At the end of March 1974, on reading the materials of my ‘criminal’ case (No. 27), conducted by the Oryol Region KGB, I officially informed Captain Oleg S. Ilin, who led the investigation (see a reference to him in the “Statement to the Press” made by E.V. Barabanov on 15 September 1973), that I would bring to public notice certain KGB reviews of Russian literary works.
These KGB reviews are the official judgements of the Committee [of State Security], and are used by its officials in their detective, ideological, and investigative activities. I have taken them from the so-called ‘inspection reports’.
This is from the ‘inspection report’ on Osip E. Mandelstam’s poems: “The subject matter of some of these is ideologically immoderate.”
From the ‘inspection report’ on Alexander I. Solzhenitsyn’s One Day in the Life of Ivan Denisovich:
“The contents of this short novel are ideologically harmful. The author describes events connected with the period of Stalin’s cult of personality, and tendentiously concentrates on the events in one day in the life of prisoners, and of the severity of their living conditions. There is an exaggerated emphasis on the allegedly unbearable cruelty of the camp regime.”
From the ‘inspection report’ on A. I. Solzhenitsyn’s Cancer Ward:
“Like his other works, it is written on a labour camp theme in a rough kind of slang. The author describes the period from 1937 to 1954 … exaggerating and blowing out of proportion the mistakes and shortcomings that took place then. He defames our social and political system and libels Soviet reality.”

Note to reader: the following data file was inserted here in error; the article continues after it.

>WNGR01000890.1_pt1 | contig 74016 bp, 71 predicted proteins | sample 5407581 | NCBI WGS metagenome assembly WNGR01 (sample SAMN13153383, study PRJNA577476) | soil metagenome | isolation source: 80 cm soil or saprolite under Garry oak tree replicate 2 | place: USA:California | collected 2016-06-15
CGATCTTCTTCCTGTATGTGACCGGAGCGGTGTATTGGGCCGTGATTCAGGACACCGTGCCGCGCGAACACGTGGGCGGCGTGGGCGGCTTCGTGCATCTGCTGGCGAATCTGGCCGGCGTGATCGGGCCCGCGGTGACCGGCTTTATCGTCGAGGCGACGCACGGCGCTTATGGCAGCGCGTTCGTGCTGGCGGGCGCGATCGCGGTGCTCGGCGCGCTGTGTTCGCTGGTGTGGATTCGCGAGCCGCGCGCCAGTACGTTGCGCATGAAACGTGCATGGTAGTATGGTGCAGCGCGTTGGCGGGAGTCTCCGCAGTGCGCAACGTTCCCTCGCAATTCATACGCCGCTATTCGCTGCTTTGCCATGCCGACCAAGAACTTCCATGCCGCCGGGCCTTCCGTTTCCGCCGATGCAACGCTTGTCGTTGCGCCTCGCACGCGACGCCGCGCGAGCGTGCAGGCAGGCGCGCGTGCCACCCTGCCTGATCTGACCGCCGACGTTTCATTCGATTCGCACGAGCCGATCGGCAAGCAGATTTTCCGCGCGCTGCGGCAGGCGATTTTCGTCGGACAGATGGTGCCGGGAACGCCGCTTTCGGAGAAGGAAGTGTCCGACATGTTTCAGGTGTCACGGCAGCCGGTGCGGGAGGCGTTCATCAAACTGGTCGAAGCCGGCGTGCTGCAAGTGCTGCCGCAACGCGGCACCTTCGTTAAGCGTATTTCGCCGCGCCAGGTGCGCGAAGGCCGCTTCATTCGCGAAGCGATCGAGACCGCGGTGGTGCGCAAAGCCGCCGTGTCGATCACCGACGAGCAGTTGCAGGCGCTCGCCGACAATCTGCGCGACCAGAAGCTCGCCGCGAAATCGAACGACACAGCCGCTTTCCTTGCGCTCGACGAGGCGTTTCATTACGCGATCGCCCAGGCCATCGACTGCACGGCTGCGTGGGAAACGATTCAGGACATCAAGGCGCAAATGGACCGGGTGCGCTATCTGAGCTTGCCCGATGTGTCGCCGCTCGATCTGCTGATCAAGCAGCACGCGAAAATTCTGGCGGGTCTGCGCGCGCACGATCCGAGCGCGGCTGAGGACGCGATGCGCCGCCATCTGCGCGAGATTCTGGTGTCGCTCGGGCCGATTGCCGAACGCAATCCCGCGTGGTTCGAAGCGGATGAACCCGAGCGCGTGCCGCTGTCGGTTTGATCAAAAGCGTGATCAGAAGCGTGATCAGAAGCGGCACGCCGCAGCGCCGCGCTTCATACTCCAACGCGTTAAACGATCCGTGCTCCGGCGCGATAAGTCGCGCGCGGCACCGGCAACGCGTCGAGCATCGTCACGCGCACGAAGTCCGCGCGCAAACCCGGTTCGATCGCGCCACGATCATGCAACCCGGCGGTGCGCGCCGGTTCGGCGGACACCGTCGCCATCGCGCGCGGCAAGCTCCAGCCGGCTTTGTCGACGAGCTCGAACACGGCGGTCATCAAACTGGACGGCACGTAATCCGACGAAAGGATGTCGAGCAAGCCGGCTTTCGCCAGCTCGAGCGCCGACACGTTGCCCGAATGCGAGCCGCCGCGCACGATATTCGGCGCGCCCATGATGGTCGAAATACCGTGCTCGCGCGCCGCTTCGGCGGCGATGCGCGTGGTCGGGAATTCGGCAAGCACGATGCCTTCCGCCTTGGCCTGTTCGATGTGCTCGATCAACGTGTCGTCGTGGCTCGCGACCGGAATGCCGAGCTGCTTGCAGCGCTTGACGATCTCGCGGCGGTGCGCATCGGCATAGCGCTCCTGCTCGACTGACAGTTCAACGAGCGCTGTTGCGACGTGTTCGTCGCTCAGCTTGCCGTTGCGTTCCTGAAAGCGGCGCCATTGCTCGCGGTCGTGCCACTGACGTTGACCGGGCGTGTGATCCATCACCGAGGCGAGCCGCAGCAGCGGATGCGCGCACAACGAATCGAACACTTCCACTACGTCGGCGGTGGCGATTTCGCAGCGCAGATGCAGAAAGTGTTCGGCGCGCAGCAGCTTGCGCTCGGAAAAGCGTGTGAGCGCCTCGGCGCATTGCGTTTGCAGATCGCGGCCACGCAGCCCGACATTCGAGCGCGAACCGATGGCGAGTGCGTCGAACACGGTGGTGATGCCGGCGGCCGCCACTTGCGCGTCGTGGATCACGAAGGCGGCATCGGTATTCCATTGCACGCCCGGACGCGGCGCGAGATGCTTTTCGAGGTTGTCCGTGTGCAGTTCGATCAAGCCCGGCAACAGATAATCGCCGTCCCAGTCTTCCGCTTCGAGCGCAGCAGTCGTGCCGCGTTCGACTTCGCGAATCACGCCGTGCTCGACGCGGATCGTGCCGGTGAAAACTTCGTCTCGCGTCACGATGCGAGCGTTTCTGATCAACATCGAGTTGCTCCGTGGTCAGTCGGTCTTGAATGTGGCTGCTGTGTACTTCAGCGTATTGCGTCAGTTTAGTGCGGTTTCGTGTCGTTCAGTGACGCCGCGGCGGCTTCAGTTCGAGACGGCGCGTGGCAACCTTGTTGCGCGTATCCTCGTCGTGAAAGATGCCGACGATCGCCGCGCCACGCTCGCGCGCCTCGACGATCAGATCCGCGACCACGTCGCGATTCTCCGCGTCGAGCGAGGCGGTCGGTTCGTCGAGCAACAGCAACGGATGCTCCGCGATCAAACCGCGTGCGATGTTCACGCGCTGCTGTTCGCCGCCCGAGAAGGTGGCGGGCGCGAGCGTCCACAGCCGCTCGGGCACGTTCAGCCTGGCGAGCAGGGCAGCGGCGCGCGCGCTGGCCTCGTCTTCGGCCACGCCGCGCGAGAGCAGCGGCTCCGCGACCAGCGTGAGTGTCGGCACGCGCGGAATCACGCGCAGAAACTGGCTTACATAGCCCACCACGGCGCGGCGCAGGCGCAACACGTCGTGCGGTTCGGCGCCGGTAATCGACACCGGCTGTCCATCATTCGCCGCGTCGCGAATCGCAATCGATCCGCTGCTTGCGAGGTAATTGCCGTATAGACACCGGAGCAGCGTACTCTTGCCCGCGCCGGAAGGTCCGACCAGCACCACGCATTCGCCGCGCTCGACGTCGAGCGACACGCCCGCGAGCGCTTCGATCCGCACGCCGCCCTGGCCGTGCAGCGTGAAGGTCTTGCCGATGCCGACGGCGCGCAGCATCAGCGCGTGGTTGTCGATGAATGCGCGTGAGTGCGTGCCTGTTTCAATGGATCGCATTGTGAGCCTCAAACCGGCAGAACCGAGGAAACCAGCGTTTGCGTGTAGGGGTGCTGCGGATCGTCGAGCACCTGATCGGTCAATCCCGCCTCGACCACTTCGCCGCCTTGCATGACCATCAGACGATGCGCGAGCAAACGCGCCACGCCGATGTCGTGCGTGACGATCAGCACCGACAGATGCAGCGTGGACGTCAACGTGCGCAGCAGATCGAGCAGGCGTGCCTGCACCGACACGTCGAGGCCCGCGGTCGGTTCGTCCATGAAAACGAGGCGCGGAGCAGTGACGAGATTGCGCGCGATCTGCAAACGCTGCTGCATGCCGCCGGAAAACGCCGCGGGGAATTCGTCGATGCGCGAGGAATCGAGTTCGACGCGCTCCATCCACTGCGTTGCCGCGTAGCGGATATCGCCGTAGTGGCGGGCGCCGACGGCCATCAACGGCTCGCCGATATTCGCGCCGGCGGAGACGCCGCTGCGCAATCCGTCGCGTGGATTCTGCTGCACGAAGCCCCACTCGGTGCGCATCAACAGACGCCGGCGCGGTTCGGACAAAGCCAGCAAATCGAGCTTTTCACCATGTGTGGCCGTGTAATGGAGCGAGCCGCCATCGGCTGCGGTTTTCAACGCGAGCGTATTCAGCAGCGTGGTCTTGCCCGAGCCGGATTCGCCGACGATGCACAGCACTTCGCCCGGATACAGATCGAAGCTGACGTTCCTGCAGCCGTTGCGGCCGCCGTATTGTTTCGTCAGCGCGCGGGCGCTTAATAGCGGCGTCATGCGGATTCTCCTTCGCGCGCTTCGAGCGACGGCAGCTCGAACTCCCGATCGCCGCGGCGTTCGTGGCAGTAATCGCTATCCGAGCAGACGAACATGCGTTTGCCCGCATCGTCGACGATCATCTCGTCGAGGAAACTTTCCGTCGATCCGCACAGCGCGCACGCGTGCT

From the ‘inspection report’ on Nadezhda Ya. Mandelstam’s Memoirs:
“The Memoirs recount the persecution and repression to which O. Mandelstam and his wife were allegedly subjected during the period of the Cult of Personality … The author of the Memoirs tendentiously describes Soviet reality in the pre-war period, and tries to make out that at that time the greater part of the talented and progressive intelligentsia — especially poets and writers — were being repressed by the Party and administrative organs.”
Other ‘inspection reports’ infer that Marina Tsvetayeva’s ”An Evening Elsewhere”, M.A. Bulgakov’s Fateful Eggs, and Andrei Bely’s ”Revolution and Culture” were meaningless, and inartistic, and harmful.
These reviews were signed by First Lieutenant Alexander Georgievich Gubinsky, an official of the KGB investigation section (who also took part in the famous investigation of Case No 24), and by Lieutenant Boris Gimarzevich Redkozubov in the Tambov Region.